Yes, He Can: Obama, Nixon & Duckpin Bowling
In the annals of presidential flip-flops, Barack Obama's bold promise to junk the White House bowling alley, followed mere weeks later by his decision to keep Dick Nixon's pride and joy, may not quite match "Read my lips: No new taxes," but it is nonetheless a sad commentary on the nature of the presidency.
It's probably no coincidence that Obama's dissing of the White House lane began soon after he bowled his infamous 37, winning eternal sympathy from those of us who have an enduring relationship with gutter balls.
"I have sworn that we're taking out the bowling alley in the White House and we're putting in a basketball court," candidate Obama said during a visit to Indiana's hoops hall of fame.
But president-elect Obama is singing a different tune, telling ABC television that he's going to keep the bowling lane. And the bowling industry is all aflutter with proposals to spruce up the White House facility to make it more attractive to the new president.
So Obama has been pressured into keeping a piece of White House history that he obviously has zero intention of using. Odds are that even if the bowling industry scores a strike with its remake of the lane, Obama will not be bowling alone or with friends. Let the man put in a basketball court, for hoopness sake!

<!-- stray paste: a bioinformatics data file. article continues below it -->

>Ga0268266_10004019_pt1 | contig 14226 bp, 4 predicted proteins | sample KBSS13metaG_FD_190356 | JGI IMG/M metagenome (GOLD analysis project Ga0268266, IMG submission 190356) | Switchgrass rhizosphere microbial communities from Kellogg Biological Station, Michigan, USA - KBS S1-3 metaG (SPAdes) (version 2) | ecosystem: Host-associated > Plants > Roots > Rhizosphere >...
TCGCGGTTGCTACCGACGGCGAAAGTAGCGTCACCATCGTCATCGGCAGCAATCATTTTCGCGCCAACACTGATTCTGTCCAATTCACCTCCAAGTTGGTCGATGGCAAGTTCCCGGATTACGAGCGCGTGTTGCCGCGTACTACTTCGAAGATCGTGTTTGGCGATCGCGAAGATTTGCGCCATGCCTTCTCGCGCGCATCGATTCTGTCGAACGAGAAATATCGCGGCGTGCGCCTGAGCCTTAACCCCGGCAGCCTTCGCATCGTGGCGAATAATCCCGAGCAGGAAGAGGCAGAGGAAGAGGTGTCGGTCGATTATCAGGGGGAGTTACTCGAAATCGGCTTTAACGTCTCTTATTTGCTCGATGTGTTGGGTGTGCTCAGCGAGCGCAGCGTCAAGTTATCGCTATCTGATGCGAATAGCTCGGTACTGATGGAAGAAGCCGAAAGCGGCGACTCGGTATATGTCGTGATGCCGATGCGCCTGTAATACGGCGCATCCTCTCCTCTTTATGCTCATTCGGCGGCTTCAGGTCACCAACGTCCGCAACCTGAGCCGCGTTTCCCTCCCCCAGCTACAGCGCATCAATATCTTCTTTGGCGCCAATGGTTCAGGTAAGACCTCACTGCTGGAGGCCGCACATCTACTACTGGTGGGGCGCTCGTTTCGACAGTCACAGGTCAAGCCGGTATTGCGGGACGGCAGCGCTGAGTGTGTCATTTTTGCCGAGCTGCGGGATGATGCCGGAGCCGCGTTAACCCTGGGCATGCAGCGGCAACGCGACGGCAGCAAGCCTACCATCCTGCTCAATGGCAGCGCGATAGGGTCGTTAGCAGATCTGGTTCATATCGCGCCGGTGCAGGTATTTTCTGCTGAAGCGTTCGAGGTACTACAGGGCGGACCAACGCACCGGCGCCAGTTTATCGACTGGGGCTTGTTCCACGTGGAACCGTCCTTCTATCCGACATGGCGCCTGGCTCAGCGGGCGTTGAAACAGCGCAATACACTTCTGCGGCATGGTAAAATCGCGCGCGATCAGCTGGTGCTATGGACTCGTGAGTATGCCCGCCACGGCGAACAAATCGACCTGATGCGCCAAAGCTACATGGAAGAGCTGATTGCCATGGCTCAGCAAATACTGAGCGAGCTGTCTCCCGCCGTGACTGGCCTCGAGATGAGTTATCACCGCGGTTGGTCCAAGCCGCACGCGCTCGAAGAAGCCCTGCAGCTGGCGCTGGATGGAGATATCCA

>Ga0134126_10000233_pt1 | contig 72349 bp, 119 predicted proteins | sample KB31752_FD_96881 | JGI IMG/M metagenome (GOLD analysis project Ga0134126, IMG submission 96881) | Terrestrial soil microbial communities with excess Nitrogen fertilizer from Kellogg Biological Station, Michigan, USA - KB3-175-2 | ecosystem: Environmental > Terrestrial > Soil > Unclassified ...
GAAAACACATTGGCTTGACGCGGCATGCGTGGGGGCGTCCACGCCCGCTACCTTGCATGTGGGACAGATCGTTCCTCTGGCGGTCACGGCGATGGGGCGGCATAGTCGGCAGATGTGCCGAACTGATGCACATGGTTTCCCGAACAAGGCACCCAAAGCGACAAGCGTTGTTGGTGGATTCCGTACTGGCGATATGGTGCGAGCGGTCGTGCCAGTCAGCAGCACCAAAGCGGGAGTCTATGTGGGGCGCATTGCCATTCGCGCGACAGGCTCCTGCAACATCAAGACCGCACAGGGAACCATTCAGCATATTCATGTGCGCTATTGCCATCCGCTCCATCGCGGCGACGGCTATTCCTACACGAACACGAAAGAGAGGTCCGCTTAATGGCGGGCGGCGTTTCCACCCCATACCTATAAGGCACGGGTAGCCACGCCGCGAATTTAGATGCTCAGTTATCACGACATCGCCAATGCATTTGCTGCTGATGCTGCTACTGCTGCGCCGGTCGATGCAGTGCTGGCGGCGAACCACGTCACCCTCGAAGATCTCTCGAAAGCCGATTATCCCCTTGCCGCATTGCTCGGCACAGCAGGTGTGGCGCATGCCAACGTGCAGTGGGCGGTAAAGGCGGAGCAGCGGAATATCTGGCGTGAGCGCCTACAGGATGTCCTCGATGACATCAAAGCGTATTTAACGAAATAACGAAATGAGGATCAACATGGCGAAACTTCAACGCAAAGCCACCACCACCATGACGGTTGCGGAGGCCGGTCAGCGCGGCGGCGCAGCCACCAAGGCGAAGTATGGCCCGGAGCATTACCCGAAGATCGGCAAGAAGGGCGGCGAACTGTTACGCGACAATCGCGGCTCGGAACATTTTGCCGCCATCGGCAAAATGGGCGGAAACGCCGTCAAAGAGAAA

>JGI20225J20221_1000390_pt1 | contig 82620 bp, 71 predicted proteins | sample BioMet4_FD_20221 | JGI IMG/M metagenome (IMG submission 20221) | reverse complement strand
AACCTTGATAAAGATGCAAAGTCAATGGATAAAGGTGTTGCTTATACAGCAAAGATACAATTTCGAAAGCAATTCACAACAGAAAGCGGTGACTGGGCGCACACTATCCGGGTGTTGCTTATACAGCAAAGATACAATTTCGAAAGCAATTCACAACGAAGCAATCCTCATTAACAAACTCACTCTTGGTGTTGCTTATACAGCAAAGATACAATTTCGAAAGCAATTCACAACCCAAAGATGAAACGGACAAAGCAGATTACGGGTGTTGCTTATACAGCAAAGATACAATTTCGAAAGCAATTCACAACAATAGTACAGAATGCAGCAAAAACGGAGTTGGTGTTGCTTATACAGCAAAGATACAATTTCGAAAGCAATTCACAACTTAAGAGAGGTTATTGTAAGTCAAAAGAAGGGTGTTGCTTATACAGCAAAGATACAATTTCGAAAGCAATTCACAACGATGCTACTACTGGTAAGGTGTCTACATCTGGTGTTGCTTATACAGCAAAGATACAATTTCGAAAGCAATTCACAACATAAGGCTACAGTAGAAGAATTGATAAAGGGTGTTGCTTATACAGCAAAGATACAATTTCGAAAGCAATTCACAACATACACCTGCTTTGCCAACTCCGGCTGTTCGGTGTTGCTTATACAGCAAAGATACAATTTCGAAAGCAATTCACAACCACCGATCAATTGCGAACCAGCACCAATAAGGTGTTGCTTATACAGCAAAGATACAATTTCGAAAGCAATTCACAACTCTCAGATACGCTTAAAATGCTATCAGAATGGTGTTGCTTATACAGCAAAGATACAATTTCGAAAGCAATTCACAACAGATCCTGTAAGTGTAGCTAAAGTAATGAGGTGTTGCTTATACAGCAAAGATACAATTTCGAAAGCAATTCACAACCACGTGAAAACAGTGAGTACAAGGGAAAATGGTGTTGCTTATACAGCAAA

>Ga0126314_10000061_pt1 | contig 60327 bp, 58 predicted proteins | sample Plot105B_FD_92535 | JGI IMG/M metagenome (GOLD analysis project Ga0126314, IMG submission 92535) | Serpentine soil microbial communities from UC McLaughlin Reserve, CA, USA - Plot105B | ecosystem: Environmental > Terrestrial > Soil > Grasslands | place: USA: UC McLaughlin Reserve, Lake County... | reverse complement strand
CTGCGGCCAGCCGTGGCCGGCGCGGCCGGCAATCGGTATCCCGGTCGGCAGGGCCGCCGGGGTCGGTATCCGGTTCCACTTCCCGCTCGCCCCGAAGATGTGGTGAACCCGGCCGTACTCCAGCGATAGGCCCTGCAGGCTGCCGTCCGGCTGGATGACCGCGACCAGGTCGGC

But if White House bowling is somehow a sacrosanct piece of the national passion to rehabilitate Richard Nixon, then at least let the new bowling alley be one that reflects the new president's stated desire to connect with the Washington area--yes, make the White House bowling lane a duck-pin alley. The variation on the sport was born up the road in Baltimore, but that's close enough, and to the extent that duckpin has thrived, it has very much been in the Washington area.
Come on, Mr. Change--do something bold and different. Do the duckpin. (They even have gutter bumpers, should the need arise.)
By Marc Fisher |
December 31, 2008; 8:55 AM ET
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